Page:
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Virginia Tech’s RoMeLa Rocks RoboCup 2011

RoMeLa takes first place in both the KidSize and AdultSize humanoid soccer competitions at RoboCup 2011. Watch videos of the matches

2 min read
Virginia Tech’s RoMeLa Rocks RoboCup 2011

/image/1889609CHARLI-2 and DARwIn-OP robots relax in front of the Louis Vuitton Humanoid Cup.

It’s been a wild week at RoboCup 2011 in Istanbul, but we’ve got results for you: Virginia Tech’s RoMeLa has emerged victorious in both the KidSize and AdultSize leagues, and they’re bringing home the stylish and coveted (and stylish) Louis Vuitton Humanoid Cup for Best Humanoid for their AdultSize robot, CHARLI-2. This is big news, since Europe and Asia have historically dominated the RoboCup competitions, and in fact this’ll be the very first time that the Cup (pictured above) has made it to the United States.

/image/1889610Dr. Dennis Hong (center) rewards a DARwIn-OP robot for a job well done.

We’ll have more details for you in the coming weeks from RoMeLa, their Team DARwIn partners at UPenn, and the other RoboCup teams, but for now, they all deserve a little break. Don’t worry, though: we’ve got a bunch of video including RoMeLa’s team of home grown DARwIn-OP humanoids in the finals, CHARLI-2’s final match, and footage of the non-humanoid competitions as well (definitely don’t miss the Middle Size final). Once again, congrats to Dr. Dennis Hong and the entire RoMeLa team (and their robots) for an impressive performance.


KidSize Final Match: Team DARwIn vs. CIT Brains (Japan).


AdultSize Final Match: Team CHARLI vs. Singapore Polytechnic University’s ROBO-ERECTUS.


Middle Size Final Match: Team Tech United (Netherlands) vs. Team Water (China).


Small Size Final Match: Team Skuba (Thailand) vs. Team Immortals (Iran).


Standard Platform Final Match: Team B-Human (Germany) vs. Team Nao Devils (Germany).


TeenSize Final Match: Team NIMBRO (Germany) vs. Team KMUTT Kickers (Thailand).

For more RoboCup 2011 video, check out both the BotSportTV and DutchRobotics YouTube channels.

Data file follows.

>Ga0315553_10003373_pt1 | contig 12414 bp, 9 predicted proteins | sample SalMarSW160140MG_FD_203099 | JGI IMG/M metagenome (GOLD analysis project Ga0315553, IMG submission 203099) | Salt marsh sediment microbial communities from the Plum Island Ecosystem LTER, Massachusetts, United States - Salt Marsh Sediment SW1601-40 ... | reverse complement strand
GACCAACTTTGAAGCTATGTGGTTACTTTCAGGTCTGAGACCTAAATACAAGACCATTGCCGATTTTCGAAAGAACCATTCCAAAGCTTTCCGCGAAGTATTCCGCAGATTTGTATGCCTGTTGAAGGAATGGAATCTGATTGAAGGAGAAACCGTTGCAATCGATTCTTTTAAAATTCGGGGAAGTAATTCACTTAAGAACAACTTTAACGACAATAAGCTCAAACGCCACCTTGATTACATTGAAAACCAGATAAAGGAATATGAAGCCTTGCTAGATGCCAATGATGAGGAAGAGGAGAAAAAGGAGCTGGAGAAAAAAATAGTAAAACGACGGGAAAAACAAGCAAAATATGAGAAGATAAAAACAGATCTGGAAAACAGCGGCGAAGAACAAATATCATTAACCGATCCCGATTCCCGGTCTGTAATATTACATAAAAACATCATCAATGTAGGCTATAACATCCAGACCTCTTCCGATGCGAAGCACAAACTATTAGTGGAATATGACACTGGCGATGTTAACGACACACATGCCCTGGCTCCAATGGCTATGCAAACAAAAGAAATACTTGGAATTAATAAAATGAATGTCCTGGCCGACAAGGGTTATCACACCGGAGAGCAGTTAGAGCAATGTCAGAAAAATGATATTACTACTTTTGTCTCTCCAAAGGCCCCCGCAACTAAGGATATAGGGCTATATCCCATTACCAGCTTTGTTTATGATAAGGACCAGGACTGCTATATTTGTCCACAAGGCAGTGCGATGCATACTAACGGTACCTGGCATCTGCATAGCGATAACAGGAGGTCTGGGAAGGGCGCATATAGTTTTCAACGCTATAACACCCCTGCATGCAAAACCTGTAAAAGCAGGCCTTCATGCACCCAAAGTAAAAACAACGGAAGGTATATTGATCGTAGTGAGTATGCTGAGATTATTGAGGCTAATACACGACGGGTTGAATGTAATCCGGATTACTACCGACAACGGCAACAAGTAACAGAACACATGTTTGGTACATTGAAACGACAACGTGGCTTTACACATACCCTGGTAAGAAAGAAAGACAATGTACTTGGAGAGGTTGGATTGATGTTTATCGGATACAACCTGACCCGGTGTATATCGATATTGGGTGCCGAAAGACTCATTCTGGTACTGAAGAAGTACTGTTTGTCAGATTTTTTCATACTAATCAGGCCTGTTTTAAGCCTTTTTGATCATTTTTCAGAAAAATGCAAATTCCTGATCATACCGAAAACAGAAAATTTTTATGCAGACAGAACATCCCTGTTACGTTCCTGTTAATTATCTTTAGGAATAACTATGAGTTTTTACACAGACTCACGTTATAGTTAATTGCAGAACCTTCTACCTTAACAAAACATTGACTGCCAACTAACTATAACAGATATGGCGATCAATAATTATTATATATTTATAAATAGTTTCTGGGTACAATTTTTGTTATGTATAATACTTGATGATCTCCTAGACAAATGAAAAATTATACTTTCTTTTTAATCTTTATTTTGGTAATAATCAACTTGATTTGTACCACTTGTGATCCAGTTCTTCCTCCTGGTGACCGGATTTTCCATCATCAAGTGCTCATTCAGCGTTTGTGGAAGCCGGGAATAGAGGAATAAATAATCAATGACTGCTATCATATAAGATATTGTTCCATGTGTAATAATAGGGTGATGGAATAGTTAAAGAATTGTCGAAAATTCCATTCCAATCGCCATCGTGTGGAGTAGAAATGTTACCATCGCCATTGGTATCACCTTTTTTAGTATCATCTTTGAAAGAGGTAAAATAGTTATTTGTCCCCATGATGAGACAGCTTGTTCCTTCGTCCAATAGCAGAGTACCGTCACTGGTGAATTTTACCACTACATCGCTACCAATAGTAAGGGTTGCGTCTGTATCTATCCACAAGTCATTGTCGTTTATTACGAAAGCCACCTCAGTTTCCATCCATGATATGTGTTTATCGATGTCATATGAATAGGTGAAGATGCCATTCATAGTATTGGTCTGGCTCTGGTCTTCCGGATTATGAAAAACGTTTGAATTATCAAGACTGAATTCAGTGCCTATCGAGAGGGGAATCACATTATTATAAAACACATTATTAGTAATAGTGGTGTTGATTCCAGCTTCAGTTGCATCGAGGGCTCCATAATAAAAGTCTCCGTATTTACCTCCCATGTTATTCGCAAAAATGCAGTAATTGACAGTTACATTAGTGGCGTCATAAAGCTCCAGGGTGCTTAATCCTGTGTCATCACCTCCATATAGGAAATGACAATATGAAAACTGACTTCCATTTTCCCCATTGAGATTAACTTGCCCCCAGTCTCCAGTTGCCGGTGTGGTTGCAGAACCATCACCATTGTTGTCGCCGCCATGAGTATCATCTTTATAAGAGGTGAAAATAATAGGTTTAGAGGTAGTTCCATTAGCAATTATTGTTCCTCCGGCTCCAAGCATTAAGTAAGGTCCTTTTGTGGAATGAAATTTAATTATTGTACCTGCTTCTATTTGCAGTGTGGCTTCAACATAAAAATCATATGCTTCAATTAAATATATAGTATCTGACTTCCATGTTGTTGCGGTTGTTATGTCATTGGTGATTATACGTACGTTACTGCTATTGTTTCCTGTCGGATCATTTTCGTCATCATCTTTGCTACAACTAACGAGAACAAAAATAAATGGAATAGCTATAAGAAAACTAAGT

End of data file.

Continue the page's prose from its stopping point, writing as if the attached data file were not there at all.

[ RoboCup 2011 ]

[ RoMeLa ]

The Conversation (0)

The Bionic-Hand Arms Race

The prosthetics industry is too focused on high-tech limbs that are complicated, costly, and often impractical

12 min read
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A photograph of a young woman with brown eyes and neck length hair dyed rose gold sits at a white table. In one hand she holds a carbon fiber robotic arm and hand. Her other arm ends near her elbow. Her short sleeve shirt has a pattern on it of illustrated hands.

The author, Britt Young, holding her Ottobock bebionic bionic arm.

Gabriela Hasbun. Makeup: Maria Nguyen for MAC cosmetics; Hair: Joan Laqui for Living Proof
DarkGray

In Jules Verne’s 1865 novel From the Earth to the Moon, members of the fictitious Baltimore Gun Club, all disabled Civil War veterans, restlessly search for a new enemy to conquer. They had spent the war innovating new, deadlier weaponry. By the war’s end, with “not quite one arm between four persons, and exactly two legs between six,” these self-taught amputee-weaponsmiths decide to repurpose their skills toward a new projectile: a rocket ship.

The story of the Baltimore Gun Club propelling themselves to the moon is about the extraordinary masculine power of the veteran, who doesn’t simply “overcome” his disability; he derives power and ambition from it. Their “crutches, wooden legs, artificial arms, steel hooks, caoutchouc [rubber] jaws, silver craniums [and] platinum noses” don’t play leading roles in their personalities—they are merely tools on their bodies. These piecemeal men are unlikely crusaders of invention with an even more unlikely mission. And yet who better to design the next great leap in technology than men remade by technology themselves?

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